Gorkhatimes

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New council likely for Darjeeling

Posted by Ramesh Khati on August 13, 2009

KOLKATA: The state government, at Tuesday’s tripartite meeting, accepted Gorkha Janmukti Morcha’s (GJM)
demand that the Darjeeling Gorkha Hill Council (DGHC) be liquidated. But it appears to have a plan to form another
council with more financial and other powers than the existing council.

State home secretary Ardhendu Sen indicated this on Wednesday. “They realize that the demand for Gorkhaland is something that will not become a reality tomorrow. So, they are looking for options that will enable them to get greater power to run the Hills and help in more development work till then,” he said.

Chief secretary Asok Mohan Chakrabarti said the state government has already made it clear that the demands made by GJM for better facilities in the Hills could be discussed before the demand for a separate state came up. The state government would soon send two secretaries to Darjeeling to discuss the utilization of funds.

But it is learnt that the feeling in the Hills is that if a new council with greater powers is accepted by GJM, it could just be old wine in new bottle. People feel that the biggest demand of the Hills residents a separate state of Gorkhaland, an emotive and explosive issue, has been side-stepped. Whatever extra power a new council is given, it cannot be a substitute to a separate state. And, such a council would run into similar problems that the existing DGHC has faced in the past.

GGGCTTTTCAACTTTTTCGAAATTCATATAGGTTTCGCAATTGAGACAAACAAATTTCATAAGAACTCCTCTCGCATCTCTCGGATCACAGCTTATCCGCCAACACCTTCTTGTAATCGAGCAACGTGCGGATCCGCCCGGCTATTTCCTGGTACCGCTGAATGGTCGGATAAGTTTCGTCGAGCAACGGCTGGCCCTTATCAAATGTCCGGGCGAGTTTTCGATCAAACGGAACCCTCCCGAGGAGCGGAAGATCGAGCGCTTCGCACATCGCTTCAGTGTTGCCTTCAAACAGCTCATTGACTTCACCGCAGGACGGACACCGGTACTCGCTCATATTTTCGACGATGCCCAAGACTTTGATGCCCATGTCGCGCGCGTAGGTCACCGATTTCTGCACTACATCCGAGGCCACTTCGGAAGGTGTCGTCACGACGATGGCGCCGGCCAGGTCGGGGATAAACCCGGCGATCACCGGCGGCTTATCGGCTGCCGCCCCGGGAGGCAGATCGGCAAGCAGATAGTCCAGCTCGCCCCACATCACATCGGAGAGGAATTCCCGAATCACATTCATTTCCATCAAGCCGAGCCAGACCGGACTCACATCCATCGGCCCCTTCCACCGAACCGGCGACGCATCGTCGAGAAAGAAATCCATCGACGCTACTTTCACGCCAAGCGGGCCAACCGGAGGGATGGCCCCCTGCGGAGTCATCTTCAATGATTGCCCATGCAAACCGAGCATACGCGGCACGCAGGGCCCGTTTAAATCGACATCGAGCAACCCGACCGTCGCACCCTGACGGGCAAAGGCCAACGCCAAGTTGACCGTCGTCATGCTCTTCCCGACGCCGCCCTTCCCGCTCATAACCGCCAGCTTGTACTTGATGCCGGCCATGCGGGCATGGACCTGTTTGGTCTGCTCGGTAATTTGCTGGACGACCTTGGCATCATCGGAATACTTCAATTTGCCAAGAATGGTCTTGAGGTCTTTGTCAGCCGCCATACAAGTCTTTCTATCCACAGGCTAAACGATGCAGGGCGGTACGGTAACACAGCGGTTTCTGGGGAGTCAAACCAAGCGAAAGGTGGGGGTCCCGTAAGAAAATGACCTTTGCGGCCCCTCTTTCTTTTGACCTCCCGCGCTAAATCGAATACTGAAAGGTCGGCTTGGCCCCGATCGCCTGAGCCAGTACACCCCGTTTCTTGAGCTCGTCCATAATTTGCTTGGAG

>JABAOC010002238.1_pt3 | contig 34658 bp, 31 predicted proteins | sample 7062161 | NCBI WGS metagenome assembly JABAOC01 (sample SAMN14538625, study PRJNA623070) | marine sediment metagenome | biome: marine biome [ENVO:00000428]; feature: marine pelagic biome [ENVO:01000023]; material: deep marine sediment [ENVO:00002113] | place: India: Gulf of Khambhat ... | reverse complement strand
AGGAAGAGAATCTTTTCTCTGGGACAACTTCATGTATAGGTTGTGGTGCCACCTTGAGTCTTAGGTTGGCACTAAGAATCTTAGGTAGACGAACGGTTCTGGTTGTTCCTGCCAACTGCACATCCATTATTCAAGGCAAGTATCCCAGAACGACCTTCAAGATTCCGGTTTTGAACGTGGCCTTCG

There is also considerable confusion as to what kind of council it would be. The feeling in official circles in Kolkata is that such a council would not be based on any existing model. Rather, it would help more in development work, progress of the area and something “that will be better than DGHC”.

The existing DGHC is under a state Act. Observers point out that the other existing alternative model for autonomous councils is under the Sixth Schedule of the Constitution, which can be formed only under a central Act. But GJM has already made it clear that the Hills would not be brought under the purview of the Sixth schedule. The party is also unlikely to accept another council under a state Act. In that case, the Centre might have to work out a new formula for an autonomous council that would be acceptable for the hills of Darjeeling. But, this is also likely to involve a constitutional amendment, that is a difficult and time-consuming process.

Source:The Times Of India

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